Across iOS and Mac, Music should be overhauled again with power in mind. I’m talking Smart Playlists on both platforms. I’m talking multiple selection of music, both in your library and Apple Music views. I’m talking Playlist sorting, such as by date added in either ascending or descending order or by artist or track name or… whatever I want, kindly. I’m talking a final solution to stars and ‘hearts’ which actually means something and is accessible. I’m talking seamlessly transitioning from playback on one device to another. I’m talking customisable view options on iOS. I’m talking drag and drop on Mac and iPad from Apple Music views to your library.
Just sort it out Apple. People love music and you’ve made a dog’s dinner of it all.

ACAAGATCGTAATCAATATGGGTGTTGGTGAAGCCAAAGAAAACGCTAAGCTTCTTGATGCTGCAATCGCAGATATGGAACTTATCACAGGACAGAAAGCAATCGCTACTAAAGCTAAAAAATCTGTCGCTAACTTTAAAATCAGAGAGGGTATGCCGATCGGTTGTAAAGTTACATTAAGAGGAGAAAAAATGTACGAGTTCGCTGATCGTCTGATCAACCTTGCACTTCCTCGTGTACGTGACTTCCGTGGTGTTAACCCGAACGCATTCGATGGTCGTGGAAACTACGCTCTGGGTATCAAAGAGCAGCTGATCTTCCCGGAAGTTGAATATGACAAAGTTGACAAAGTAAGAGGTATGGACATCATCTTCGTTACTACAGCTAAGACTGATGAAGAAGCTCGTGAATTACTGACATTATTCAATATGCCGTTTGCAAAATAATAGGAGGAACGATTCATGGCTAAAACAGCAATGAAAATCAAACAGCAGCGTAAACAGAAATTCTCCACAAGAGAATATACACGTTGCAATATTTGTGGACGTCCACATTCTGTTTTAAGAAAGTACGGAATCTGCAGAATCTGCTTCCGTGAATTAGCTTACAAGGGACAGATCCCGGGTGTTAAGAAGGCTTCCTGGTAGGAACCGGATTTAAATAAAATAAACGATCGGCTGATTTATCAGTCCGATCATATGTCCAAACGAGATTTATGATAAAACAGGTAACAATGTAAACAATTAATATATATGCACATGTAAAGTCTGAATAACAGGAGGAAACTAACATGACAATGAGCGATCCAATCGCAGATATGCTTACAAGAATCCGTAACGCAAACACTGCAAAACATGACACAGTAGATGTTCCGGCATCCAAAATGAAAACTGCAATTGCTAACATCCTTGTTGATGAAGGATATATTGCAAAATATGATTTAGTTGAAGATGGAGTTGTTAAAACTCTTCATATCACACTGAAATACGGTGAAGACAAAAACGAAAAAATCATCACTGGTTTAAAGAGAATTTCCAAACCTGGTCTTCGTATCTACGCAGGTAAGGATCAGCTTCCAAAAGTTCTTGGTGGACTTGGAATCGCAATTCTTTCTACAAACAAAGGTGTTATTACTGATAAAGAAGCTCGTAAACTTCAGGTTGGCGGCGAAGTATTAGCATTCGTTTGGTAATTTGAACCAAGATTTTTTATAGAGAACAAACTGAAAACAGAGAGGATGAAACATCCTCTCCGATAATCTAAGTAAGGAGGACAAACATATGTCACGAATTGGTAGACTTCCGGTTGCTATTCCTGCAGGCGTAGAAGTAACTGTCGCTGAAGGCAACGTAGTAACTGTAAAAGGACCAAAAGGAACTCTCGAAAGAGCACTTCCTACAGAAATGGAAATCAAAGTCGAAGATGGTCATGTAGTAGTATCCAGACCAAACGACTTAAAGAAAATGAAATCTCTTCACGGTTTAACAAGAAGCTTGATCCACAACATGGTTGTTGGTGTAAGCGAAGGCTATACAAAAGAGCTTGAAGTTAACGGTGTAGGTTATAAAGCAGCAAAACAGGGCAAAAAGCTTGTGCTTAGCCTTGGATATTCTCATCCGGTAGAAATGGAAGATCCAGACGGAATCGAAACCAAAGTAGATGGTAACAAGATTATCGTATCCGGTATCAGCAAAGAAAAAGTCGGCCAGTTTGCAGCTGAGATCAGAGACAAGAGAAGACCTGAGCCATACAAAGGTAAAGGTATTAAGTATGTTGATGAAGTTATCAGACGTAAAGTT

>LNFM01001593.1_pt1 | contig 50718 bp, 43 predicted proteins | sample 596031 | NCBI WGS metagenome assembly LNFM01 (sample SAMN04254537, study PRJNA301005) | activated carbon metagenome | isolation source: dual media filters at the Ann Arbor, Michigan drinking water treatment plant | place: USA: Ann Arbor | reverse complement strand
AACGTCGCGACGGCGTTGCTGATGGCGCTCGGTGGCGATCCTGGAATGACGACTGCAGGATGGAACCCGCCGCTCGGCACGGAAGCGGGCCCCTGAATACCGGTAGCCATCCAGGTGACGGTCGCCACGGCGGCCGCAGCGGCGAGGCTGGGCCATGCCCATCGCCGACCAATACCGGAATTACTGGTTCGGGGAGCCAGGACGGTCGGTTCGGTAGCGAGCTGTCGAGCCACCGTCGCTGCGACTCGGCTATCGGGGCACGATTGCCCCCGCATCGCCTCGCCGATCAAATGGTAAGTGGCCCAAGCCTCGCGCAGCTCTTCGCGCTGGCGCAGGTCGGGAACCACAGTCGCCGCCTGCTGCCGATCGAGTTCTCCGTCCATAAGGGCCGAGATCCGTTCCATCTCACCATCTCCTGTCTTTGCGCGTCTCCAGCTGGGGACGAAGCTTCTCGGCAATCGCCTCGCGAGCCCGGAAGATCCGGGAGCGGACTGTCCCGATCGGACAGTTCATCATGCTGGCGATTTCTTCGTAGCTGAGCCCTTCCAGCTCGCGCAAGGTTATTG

This is a rambling post and I apologise for that. I also thank anyone who got to the end. I suppose it’s a little ranty but it upsets me Apple are dumbing down their apps, sometimes making them worse, and resting on their laurels with others.
Whether it’s in terms of UI, functionality, or parity across platforms, Apple has work to do. The biggest mess is Music, but other first-party apps need to be improved and made more enjoyable and powerful. It’s all very well advocating simplicity, but it’s laziness not to find ways through thoughtful UI of simplicity masking real power.
Here’s hoping there are plans afoot to launch a major software offensive. Apple’s products are so beautiful and its services tie them together so well — the final piece of the jigsaw is the improvement and unification of its first-party apps.
Come on Apple, lead the way again!